The IRS also published interim guidance as to the codification of the economic substance doctrine and related provisions in the Health Care and Education Reconciliation Act of 2010.  I.R.S. Notice 2010‑62, 2010‑40 I.R.B. 411.  In Notice 2010‑62, the IRS explained how it applies the new statutory economic substance rules:

    For transactions entered into on or after March 31, 2010, to which the economic substance doctrine is relevant, section 7701(o)(1) mandates the use of a conjunctive two‑prong test to determine whether a transaction shall be treated as having economic substance. The first prong, found in section 7701(o)(1)(A), requires that the transaction change in a meaningful way (apart from Federal income tax effects) the taxpayer's economic position. The second prong, found in section 7701(o)(1)(B), requires that the taxpayer have a substantial purpose (apart from Federal income tax effects) for entering into the transaction.

    The IRS will continue to rely on relevant case law under the common‑law economic substance doctrine in applying [each part of] the two‑prong conjunctive test in section 7701(o)(1). . . .

    The IRS will challenge taxpayers who seek to rely on prior case law under the common‑law economic substance doctrine for the proposition that a transaction will be treated as having economic substance merely because it satisfies either section 7701(o)(1)(A) (or its common‑law corollary) or section 7701(o)(1)(B) (or its common‑law corollary). For all transactions subject to section 1409 of the Act that otherwise would have been subject to a common‑law economic substance analysis that treated a transaction as having economic substance merely because it satisfies either section 7701(o)(1)(A) (or its common‑law corollary) or section 7701(o)(1)(B) (or its common‑law corollary) the IRS will apply a two‑prong conjunctive test consistent with section 7701(o).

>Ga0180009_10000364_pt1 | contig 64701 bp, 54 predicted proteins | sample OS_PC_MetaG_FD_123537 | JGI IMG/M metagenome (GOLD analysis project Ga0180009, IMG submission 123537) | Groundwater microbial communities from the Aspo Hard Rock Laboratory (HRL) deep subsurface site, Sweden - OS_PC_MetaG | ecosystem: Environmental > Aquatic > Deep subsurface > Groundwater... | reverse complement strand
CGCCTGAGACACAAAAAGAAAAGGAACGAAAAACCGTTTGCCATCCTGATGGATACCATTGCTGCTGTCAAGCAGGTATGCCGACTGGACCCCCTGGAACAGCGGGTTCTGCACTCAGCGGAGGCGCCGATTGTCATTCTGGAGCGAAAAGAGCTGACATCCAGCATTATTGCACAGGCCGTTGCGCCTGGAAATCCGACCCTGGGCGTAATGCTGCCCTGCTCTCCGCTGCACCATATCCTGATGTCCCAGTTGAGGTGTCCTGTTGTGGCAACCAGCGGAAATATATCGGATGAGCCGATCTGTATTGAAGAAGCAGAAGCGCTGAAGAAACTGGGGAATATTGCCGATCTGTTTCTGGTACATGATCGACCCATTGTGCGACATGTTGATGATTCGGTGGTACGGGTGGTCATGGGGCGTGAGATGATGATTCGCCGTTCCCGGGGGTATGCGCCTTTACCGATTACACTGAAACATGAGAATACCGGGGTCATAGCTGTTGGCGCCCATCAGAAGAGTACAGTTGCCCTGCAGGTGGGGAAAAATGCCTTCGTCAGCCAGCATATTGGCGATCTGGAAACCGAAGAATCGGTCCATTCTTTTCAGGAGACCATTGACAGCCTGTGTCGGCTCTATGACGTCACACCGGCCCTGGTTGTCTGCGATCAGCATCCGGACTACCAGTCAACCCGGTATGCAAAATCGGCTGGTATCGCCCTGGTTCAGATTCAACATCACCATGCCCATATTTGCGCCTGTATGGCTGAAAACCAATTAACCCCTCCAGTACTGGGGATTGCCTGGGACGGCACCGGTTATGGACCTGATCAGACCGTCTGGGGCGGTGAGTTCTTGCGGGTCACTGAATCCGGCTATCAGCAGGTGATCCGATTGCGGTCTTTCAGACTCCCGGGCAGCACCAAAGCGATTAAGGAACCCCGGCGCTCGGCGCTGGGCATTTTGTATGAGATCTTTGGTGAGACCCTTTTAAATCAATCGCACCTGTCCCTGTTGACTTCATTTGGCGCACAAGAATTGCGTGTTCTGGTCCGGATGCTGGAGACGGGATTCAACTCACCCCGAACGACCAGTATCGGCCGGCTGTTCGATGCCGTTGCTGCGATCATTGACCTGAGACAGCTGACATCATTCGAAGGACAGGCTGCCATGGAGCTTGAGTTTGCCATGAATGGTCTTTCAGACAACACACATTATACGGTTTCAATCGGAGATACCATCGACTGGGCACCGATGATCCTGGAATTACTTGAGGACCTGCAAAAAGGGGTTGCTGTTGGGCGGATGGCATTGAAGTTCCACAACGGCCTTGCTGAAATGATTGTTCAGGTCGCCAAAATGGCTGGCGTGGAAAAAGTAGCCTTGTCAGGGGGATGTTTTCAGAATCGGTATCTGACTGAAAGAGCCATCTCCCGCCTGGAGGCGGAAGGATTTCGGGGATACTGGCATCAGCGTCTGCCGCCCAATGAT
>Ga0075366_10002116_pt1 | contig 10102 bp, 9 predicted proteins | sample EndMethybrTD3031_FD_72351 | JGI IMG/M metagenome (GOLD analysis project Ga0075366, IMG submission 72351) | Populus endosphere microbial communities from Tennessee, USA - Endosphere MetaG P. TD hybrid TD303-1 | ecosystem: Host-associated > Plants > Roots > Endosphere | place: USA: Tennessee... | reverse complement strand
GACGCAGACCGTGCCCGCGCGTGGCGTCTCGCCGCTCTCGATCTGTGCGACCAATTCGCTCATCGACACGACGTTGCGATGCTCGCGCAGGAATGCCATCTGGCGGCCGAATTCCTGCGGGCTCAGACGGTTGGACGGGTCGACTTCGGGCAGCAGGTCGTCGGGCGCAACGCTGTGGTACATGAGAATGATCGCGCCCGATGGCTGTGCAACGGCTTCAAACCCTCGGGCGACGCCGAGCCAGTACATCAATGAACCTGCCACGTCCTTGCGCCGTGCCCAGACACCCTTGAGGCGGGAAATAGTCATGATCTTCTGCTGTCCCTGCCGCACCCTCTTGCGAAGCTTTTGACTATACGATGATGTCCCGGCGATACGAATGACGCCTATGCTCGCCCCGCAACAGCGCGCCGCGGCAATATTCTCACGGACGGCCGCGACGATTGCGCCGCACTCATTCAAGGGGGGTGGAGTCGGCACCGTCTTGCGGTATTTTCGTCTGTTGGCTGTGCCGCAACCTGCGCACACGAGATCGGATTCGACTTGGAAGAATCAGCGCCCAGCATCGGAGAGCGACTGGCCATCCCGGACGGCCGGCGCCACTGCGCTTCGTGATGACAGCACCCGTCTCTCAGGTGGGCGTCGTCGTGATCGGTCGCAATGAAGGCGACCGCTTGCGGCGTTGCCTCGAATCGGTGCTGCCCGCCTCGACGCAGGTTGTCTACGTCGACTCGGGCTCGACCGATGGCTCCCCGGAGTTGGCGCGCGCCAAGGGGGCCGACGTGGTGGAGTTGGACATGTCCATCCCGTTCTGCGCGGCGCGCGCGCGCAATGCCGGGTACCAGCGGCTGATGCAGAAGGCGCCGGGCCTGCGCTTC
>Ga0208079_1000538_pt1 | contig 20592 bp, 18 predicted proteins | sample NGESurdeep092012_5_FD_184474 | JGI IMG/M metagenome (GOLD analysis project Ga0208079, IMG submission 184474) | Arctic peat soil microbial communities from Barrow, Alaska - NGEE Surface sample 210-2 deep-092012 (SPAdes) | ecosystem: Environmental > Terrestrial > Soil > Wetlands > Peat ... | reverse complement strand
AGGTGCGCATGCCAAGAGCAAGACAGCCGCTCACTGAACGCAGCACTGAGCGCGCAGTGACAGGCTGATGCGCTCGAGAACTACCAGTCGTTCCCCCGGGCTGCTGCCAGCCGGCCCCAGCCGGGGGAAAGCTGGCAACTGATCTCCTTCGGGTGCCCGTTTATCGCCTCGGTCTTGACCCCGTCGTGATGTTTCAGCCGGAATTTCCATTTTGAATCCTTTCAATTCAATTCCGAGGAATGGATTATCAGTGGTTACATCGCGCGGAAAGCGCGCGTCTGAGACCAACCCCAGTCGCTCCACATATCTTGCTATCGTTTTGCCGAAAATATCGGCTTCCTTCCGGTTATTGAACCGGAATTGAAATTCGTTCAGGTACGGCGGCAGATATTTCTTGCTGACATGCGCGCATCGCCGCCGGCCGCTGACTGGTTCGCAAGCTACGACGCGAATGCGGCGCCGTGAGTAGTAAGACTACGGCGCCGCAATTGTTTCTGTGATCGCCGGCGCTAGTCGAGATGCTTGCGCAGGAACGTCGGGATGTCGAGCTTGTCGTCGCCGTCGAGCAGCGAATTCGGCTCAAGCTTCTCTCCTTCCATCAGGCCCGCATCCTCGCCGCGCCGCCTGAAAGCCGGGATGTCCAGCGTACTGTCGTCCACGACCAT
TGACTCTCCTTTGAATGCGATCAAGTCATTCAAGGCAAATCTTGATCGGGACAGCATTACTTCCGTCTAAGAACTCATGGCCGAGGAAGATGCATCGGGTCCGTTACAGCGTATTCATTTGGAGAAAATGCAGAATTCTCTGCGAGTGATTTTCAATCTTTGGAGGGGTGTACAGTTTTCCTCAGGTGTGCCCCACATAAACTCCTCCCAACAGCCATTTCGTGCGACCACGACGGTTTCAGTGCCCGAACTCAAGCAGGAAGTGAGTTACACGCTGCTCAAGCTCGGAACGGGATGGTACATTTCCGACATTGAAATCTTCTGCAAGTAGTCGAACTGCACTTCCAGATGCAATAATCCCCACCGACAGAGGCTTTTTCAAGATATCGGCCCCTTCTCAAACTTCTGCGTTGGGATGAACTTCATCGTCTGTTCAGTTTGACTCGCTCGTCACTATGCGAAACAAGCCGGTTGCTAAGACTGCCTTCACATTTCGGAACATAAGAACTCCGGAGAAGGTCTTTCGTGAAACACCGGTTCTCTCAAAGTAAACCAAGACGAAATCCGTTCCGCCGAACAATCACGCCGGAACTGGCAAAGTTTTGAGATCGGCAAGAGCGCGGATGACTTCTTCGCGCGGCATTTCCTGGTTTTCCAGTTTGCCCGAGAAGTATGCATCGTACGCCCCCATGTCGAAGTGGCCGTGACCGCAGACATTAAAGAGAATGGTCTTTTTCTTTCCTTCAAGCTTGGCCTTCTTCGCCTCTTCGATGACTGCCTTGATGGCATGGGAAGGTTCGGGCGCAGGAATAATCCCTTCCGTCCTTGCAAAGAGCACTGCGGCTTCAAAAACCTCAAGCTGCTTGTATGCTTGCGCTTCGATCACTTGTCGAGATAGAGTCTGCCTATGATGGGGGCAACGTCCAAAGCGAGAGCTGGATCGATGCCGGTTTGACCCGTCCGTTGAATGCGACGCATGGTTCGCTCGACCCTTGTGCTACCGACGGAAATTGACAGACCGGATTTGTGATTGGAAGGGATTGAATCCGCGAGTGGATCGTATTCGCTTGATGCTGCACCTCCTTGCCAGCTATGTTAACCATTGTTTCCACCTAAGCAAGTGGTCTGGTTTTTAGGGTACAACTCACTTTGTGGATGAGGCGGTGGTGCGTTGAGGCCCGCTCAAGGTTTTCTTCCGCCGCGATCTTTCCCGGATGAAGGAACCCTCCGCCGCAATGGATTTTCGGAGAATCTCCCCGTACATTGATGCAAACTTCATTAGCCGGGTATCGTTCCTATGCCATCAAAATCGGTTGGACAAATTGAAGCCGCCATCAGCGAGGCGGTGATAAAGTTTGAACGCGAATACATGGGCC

Id.  

    In sum, the most important thing to remember with respect to the statutory economic substance doctrine is that § 7701(o) calls for the application of a two‑part conjunctive test that must be satisfied before a transaction or series of trade or business transactions can be treated as having "economic substance" for federal income tax purposes: (1) the transaction(s) must have changed in a meaningful way, apart from its federal income tax effects, the taxpayer's economic position, and (2) the taxpayer had a substantial purpose, apart from federal income tax benefits, for entering into the transaction(s).  See WFC Holdings Corp. v. United States, 108 A.F.T.R.2d  (RIA) 2011‑6531, 2011 WL 4583817, at *33 n.5 (D. Minn. 2011) ("Congress has recently mandated the application of the two‑prong test, which will require taxpayers to prove that the transaction changes in a meaningful way (apart from Federal income tax effects) the taxpayer's economic position, and . . . the taxpayer has a substantial purpose (apart from Federal income tax effects) for entering into such transaction." (emphasis omitted) (internal quotation marks omitted)).  For a transaction or series of transactions that were entered into on or after March 31, 2010, both prongs of the two‑part test must be satisfied.  It is also critical to note that preexisting common law is still relevant when determining whether each prong of the statutory two‑part test is met in a particular case.  In the coming months, it will be interesting to follow how the courts and the IRS actually construe and apply new Code § 7701(o).

    Topics: legal research, Brad Pettit, tax law, economic substance doctrine, no tax benefits for transaction having no business, 26 U.S.C. § 7701(o)